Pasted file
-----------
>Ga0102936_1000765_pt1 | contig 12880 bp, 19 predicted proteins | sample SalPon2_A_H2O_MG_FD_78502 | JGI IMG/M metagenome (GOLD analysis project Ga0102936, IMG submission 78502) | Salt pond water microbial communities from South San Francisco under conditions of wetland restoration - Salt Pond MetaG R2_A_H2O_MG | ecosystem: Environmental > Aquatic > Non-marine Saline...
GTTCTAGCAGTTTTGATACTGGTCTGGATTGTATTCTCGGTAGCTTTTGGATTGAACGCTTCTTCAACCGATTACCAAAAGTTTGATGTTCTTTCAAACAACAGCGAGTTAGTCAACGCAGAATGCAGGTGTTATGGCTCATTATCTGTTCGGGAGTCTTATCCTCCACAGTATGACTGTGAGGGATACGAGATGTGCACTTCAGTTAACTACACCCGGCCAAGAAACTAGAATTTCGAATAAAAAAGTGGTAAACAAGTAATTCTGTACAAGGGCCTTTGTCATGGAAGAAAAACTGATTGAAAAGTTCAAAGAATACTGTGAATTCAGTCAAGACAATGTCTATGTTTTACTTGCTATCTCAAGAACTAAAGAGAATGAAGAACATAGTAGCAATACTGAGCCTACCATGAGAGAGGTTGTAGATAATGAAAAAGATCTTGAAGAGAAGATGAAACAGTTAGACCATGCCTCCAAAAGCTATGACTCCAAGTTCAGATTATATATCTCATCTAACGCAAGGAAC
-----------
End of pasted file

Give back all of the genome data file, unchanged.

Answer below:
>Ga0102936_1000765_pt1 | contig 12880 bp, 19 predicted proteins | sample SalPon2_A_H2O_MG_FD_78502 | JGI IMG/M metagenome (GOLD analysis project Ga0102936, IMG submission 78502) | Salt pond water microbial communities from South San Francisco under conditions of wetland restoration - Salt Pond MetaG R2_A_H2O_MG | ecosystem: Environmental > Aquatic > Non-marine Saline...
GTTCTAGCAGTTTTGATACTGGTCTGGATTGTATTCTCGGTAGCTTTTGGATTGAACGCTTCTTCAACCGATTACCAAAAGTTTGATGTTCTTTCAAACAACAGCGAGTTAGTCAACGCAGAATGCAGGTGTTATGGCTCATTATCTGTTCGGGAGTCTTATCCTCCACAGTATGACTGTGAGGGATACGAGATGTGCACTTCAGTTAACTACACCCGGCCAAGAAACTAGAATTTCGAATAAAAAAGTGGTAAACAAGTAATTCTGTACAAGGGCCTTTGTCATGGAAGAAAAACTGATTGAAAAGTTCAAAGAATACTGTGAATTCAGTCAAGACAATGTCTATGTTTTACTTGCTATCTCAAGAACTAAAGAGAATGAAGAACATAGTAGCAATACTGAGCCTACCATGAGAGAGGTTGTAGATAATGAAAAAGATCTTGAAGAGAAGATGAAACAGTTAGACCATGCCTCCAAAAGCTATGACTCCAAGTTCAGATTATATATCTCATCTAACGCAAGGAAC